11 Republicans Vote to Repeal 2002 AUMF
(January 30, 2020) —On Thursday afternoon, the House of Representatives passed a pair of amendments aimed at curtailing President Trump’s war-making ability, particularly as it relates to attacking Iran. The amendments were added to the WW2 Merchant Mariner Gold Medal Act.
The first amendment, passed 228-175, noted that no military action against Iran could take place without prior Congressional authorization. Four Republicans joined most Democrats in voting for the measure, 21 abstained. Though this is legally speaking always the case, recent presidents have claimed the ability to start unilateral wars when Congress doesn’t explicitly preclude them.
The second amendment, passed 236-166, repeals the 2002 Authorization for the Use of Military Force in Iraq (AUMF). 11 Republicans joined most Democrats in voting for the measure, 22 Republicans did not vote. This AUMF was meant to allow the 2003 US invasion and occupation of Iraq. Some have argued the AUMF also allows attacks in Syria and Iran, despite not specifically saying that, because they are close to Iraq.
The stronger Republican support for repealing the AUMF shows that party’s unity in pro-war legislation is starting to crack a bit. The AUMF vote was likely less controversial because President Trump suggested on Twitter that he didn’t object, and invited Representatives to “vote your heart.” He did, however, rail against the other vote.
The future of the legislation was uncertain in the Republican-led Senate, where an effort to pass an Iran-related war powers resolution has been stalled during Trump’s impeachment trial.
Here Are the Lawmakers Who Defected on Iran Legislation
(January 30, 2020) — A handful of House lawmakers crossed party lines Thursday on legislation designed to rein in President Trump’s ability to take military action against Iran.
The two measures came to the floor less than a month after Trump authorized an airstrike in Iraq that killed Iranian Gen. Qassem Soleimani, a move largely lauded by Republicans but criticized by Democrats who questioned the constitutionality of the action.
Four Republicans — Reps. Matt Gaetz (Fla.), Warren Davidson (Ohio), Thomas Massie (Ky.) and Trey Hollingsworth (Ind.) — crossed the aisle to support the bill authored by Rep. Ro Khanna (D-Calif.) that would block funding for military force in Iran without congressional approval.
The measure passed in a 228-175 vote, with GOP proponents of the measure arguing Congress needs to reclaim its constitutional powers.
“Under Article II of the Constitution, the President ALWAYS has the legal authority and moral obligation to respond to attacks and imminent threats. Khanna’s bill worked to make that clear by referencing the War Powers Resolution,” Davidson told The Hill.
Hollingsworth focused on the funding aspect.
“Funding our military operations is an essential Constitutional duty reserved only for Congress,” he said in a statement. “Our Commander in Chief should be able to take isolated and decisive action to keep Americans and service members safe, as President Trump has, but only Congress can declare and fund a war.”
A spokeswoman for Massie added that the Kentucky Republican “supports President Trump, and his vote today was not about the president.”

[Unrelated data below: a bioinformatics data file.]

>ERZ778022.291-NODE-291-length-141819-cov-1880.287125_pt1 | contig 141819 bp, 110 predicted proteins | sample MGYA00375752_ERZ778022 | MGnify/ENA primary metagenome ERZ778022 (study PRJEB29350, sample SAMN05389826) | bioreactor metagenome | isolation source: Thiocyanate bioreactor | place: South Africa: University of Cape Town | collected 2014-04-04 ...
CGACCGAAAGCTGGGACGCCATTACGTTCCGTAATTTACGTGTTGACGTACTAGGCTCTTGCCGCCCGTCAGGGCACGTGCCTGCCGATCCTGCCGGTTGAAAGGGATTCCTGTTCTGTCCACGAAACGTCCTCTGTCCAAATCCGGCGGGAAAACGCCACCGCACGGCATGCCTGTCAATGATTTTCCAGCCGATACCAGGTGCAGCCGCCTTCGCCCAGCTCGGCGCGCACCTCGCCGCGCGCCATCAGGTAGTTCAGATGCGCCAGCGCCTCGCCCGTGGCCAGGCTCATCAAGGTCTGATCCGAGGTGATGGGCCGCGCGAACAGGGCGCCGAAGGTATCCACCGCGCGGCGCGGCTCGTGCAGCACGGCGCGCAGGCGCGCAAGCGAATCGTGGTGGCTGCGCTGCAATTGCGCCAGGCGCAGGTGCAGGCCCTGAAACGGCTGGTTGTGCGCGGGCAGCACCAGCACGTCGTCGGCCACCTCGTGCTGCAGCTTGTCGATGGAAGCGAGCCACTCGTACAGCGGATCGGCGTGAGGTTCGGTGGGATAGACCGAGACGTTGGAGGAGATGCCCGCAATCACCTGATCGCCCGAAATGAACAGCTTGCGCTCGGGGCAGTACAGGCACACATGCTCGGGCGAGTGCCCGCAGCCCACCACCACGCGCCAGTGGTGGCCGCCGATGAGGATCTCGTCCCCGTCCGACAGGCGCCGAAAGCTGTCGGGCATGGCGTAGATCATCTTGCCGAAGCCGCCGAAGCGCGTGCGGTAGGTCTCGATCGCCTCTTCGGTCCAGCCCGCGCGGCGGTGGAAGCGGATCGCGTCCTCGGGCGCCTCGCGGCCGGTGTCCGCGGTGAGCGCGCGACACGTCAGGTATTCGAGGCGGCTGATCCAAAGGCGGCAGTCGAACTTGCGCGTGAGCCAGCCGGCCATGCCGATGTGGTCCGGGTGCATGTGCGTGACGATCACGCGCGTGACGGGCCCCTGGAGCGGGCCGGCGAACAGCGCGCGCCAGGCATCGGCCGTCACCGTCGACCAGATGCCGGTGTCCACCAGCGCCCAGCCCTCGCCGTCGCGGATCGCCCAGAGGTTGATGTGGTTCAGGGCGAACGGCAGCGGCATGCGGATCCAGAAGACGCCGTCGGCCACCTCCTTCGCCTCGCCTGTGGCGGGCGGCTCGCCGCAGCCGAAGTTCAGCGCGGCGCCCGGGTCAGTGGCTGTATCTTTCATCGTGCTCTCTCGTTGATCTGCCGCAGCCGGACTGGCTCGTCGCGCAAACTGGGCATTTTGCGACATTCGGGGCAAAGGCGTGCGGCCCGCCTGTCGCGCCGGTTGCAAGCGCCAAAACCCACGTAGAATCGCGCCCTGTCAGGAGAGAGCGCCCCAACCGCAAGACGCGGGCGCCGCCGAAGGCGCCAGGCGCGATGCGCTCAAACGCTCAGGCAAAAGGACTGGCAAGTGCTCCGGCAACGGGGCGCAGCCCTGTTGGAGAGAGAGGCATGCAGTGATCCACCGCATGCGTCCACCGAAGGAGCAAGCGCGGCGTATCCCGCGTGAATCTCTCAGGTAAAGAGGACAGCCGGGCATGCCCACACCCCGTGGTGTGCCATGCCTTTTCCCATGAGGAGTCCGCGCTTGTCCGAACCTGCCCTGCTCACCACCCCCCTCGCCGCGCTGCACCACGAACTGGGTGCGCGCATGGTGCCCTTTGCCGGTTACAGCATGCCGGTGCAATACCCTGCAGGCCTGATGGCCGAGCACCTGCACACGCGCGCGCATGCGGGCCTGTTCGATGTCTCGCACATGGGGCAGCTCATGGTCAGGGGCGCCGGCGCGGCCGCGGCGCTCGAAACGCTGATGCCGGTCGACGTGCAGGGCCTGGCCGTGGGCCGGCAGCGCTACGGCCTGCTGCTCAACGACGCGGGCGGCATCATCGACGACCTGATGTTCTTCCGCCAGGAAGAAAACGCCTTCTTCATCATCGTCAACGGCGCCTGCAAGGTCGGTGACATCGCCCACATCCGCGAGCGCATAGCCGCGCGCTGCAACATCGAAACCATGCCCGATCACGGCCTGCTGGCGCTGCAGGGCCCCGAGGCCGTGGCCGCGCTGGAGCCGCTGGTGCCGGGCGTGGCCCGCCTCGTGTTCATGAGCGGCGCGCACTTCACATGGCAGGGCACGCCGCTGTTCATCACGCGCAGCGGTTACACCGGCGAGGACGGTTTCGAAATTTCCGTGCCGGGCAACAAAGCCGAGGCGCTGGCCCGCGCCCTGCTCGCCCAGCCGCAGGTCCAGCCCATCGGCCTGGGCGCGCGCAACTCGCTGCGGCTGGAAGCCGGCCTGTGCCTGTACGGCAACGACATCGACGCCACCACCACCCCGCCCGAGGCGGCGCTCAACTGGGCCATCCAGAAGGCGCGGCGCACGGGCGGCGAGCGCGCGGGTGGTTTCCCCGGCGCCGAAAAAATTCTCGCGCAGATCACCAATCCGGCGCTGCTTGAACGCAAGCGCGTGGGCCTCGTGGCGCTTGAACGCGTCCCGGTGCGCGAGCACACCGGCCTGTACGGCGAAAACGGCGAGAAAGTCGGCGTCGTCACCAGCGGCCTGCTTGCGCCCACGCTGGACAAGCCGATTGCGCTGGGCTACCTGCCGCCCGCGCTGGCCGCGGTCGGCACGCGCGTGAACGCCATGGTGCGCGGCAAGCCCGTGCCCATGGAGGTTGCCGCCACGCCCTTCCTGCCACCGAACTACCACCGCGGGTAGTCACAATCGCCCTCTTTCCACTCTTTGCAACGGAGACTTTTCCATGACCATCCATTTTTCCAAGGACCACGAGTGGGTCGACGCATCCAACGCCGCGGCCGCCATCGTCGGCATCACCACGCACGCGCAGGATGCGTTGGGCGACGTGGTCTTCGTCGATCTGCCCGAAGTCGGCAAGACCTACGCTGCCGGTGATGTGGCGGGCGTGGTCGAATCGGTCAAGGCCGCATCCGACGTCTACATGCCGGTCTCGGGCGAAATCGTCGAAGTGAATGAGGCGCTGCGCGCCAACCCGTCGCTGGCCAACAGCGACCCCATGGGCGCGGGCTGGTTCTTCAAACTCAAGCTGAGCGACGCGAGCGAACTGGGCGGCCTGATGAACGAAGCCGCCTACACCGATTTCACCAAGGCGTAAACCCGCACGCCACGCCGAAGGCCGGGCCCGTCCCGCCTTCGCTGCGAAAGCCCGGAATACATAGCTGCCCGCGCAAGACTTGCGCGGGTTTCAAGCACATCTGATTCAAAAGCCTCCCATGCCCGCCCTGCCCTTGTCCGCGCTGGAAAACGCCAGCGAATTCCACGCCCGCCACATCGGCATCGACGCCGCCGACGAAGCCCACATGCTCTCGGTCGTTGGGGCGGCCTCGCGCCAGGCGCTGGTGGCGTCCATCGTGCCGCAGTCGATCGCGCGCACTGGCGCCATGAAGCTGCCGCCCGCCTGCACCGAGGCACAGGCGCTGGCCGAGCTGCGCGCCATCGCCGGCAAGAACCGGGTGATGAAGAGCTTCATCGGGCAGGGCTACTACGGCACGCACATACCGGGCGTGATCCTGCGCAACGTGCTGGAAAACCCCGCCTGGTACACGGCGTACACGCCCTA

“Our Founding Fathers believed that Congress—not the President—should possess this power,” the spokeswoman stated. “Congressman Massie opposes any military action against Iran without a congressional declaration of war.”
Meanwhile, three Democratic lawmakers — Reps. Conor Lamb (Pa.), Ben McAdams (Utah) and Kurt Schrader (Ore.) — voted against Khanna’s measure.
The lawmakers’ offices did not immediately respond to requests for comment.
The House passed a second Iran-related measure, one that would repealthe 2002 authorization for the use of military force (AUMF).
The bill, sponsored by Rep. Barbara Lee (D-Calif.), garnered support from 11 Republicans: Gaetz, Davidson and Massie, as well as Reps. Andy Biggs (Ariz.), Michael Cloud (Texas), Mike Gallagher (Wis.), Alex Mooney (W.Va.), Jamie Herrera Beutler (Wash.), Chip Roy (Texas), David Schweikert (Ariz.) and Fred Upton (Mich.).
GOP lawmakers who voted in favor of the measure argued the AUMF is outdated and needs to be overhauled.
“It’s past time to start practicing some AUMF hygiene by taking outdated authorizations off the books,” Gallagher said in a statement. “The 2002 AUMF is no longer relevant and its repeal should have no material impact on ongoing operations in the Middle East.”
“But let me clear: the conversation shouldn’t end today. We in Congress should continue to debate other existing AUMFs and the War Powers Resolution more broadly in order to reclaim this institution’s most important constitutional authority,” he added.
Gaetz, a staunch Trump ally, argued the US needs to take steps to end its involvement in “forever wars.”
“I come to vote my heart. Instead of sending our soldiers to blood-stained sands of the Middle East, let’s care for veterans here at home,” he said on the floor. “Instead of ill-fated adventurism, let’s put America first. The best time to vote against the Iraq War was 2002. The second best is today.”
A number of Republicans took issue with Democrats using an unrelated billto pass the measures, preventing the GOP from having the opportunity to attempt to alter the bill at the eleventh hour on the floor.
Just two Democrats voted against Lee’s measure: Lamb and Rep. Jim Cooper (Tenn.).
“I was not in Congress when the current AUMFs were passed. I have supported past measures repealing the 2001 and 2002 AUMFs, which also gave Congress time to replace them,” Cooper said in a statement. “This is the most complex region in the world and repealing a law without a replacement strategy is no way to keep our troops or America safe.”
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